Many school campuses have portable buildings, eroded soils, and bare landscape areas. At the School on Wheels High School in the South Valley, our Places We Live team saw an opportunity for a small earthworks project.
During rainstorms, a downspout on a portable building flowed next to the building and the water collected and evaporated in a low area. A bio-retention basin could protect the building, improve soil, increase infiltration and nurture new plants.
Joanne McEntire of Querencia Green joined Science Teacher Terry Dunbar at School on Wheels and the Environmental Education Association of New Mexico (EEANM) to install the water harvesting project during the workshop series Places We Live.
The series began with an educators’ workshop to provide the place-based environmental education curriculum from Project Learning Tree. The South Valley MainStreet board chair, James Aranda, provided a cultural overview of the neighborhood, which created a greater “sense of place” for the group. Barbara Garrity of EEANM and McEntire explored the Places We Live curriculum.
To focus on issues of water and the important values of trees, McEntire provided activity materials and reviewed key components of rainwater harvesting. To prepare for the earthworks installation, she designed the basin and arranged for the needed installation materials, and a few science students put in some preliminary time on the site.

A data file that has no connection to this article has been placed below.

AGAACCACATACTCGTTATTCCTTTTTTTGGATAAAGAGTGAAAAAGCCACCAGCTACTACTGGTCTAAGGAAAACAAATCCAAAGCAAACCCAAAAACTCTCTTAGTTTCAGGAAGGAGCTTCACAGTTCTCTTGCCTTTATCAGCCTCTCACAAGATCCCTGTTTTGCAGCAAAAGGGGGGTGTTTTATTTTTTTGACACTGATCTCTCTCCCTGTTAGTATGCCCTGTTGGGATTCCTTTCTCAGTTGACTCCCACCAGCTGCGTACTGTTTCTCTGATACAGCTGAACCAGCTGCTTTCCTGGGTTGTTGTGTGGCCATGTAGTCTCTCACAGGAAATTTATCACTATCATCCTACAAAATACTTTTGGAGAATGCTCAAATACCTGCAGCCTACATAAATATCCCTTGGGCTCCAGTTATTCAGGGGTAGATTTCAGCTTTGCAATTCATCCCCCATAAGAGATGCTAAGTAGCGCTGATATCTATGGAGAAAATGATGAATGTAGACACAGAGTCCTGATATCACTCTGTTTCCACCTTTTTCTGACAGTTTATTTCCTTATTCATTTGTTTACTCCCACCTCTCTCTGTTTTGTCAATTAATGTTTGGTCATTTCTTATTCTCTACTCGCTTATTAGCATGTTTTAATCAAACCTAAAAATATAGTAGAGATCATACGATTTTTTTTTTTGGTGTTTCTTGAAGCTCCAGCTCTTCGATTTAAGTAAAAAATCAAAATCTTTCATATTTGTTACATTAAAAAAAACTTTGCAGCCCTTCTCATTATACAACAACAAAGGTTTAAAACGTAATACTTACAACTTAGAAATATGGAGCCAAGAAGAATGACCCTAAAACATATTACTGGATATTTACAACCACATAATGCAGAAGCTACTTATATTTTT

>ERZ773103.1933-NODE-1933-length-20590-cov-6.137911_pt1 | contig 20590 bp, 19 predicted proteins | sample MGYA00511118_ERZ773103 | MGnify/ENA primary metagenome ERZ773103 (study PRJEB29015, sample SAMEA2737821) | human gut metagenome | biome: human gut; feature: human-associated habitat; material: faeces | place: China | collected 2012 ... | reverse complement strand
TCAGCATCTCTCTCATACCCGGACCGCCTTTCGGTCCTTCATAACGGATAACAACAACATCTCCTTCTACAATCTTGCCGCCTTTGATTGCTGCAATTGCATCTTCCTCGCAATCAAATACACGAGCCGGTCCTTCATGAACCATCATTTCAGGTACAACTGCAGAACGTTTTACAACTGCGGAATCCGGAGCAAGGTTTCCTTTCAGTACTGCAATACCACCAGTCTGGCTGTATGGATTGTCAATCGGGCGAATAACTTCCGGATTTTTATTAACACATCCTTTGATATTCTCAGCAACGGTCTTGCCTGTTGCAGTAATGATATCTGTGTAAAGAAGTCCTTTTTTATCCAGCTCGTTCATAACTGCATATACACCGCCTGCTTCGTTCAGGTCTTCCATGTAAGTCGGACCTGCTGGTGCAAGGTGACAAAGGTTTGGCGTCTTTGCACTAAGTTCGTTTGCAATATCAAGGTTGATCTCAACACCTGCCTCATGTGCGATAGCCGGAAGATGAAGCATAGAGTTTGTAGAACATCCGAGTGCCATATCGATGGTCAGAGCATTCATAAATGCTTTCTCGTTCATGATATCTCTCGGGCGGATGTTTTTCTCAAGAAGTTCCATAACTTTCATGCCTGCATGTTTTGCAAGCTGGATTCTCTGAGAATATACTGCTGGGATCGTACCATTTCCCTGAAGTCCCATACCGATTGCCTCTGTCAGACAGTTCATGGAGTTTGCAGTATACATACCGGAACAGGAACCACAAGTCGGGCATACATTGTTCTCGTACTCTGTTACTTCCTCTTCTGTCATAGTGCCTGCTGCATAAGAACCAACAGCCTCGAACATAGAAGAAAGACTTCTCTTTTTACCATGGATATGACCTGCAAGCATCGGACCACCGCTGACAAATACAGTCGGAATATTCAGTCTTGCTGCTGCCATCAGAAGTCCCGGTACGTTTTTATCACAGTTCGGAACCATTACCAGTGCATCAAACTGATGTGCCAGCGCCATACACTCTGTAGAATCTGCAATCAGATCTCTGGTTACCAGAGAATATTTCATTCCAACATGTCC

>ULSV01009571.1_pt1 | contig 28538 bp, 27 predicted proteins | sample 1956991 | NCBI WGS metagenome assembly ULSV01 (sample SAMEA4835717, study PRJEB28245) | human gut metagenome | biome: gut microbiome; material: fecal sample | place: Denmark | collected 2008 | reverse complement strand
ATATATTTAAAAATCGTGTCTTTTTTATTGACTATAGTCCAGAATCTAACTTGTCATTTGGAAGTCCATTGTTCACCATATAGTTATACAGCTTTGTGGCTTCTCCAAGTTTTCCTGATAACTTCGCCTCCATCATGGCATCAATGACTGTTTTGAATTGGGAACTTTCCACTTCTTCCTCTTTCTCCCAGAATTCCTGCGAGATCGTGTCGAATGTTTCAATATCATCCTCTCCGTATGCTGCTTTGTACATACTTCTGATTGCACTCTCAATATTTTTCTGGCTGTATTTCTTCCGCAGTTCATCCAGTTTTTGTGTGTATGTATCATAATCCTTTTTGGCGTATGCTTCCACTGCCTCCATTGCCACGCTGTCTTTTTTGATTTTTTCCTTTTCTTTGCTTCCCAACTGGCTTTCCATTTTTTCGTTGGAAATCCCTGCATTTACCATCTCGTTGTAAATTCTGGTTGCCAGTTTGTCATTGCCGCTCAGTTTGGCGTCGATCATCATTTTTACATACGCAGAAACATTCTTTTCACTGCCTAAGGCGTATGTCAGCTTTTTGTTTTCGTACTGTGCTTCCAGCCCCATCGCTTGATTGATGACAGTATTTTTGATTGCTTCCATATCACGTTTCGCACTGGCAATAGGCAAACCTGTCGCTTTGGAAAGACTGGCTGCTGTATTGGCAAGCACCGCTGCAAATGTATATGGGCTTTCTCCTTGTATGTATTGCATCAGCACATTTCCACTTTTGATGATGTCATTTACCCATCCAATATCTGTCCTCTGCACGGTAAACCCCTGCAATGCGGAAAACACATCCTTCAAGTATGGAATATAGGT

A multi-age crew of students from Jimmy Carter Middle School and School on Wheels, plus educators and crew chiefs, made the installation workshop an energetic success! We built a ‘splash basin’ under the downspout, dug a larger, shallow basin for the runoff, lined the sides with rocks, made “sponges” in the bottom of the basin to catalyze microbial activity, and covered the bottom with woody mulch.
The crew planted a Desert Willow tree and Autumn Sage on the edges of the basin, which will expand the native plant diversity at the school.
Teacher Terry Dunbar enjoyed the following day with his participating students: “When our crew members came in this morning, they grabbed their friends and took them out to the site to show off their work. They’re proud of what they accomplished.”
Future possibilities for students in the expanded outdoor learning environment include observing microbes in the soil sponges, comparing it to the native soil, supplementary watering in the first dry season, and adaptive actions that repair or improve the site. The other educators who joined the team hope to create water harvesting projects at their schools or homes.
This team project was made possible by the Albuquerque Community Foundation.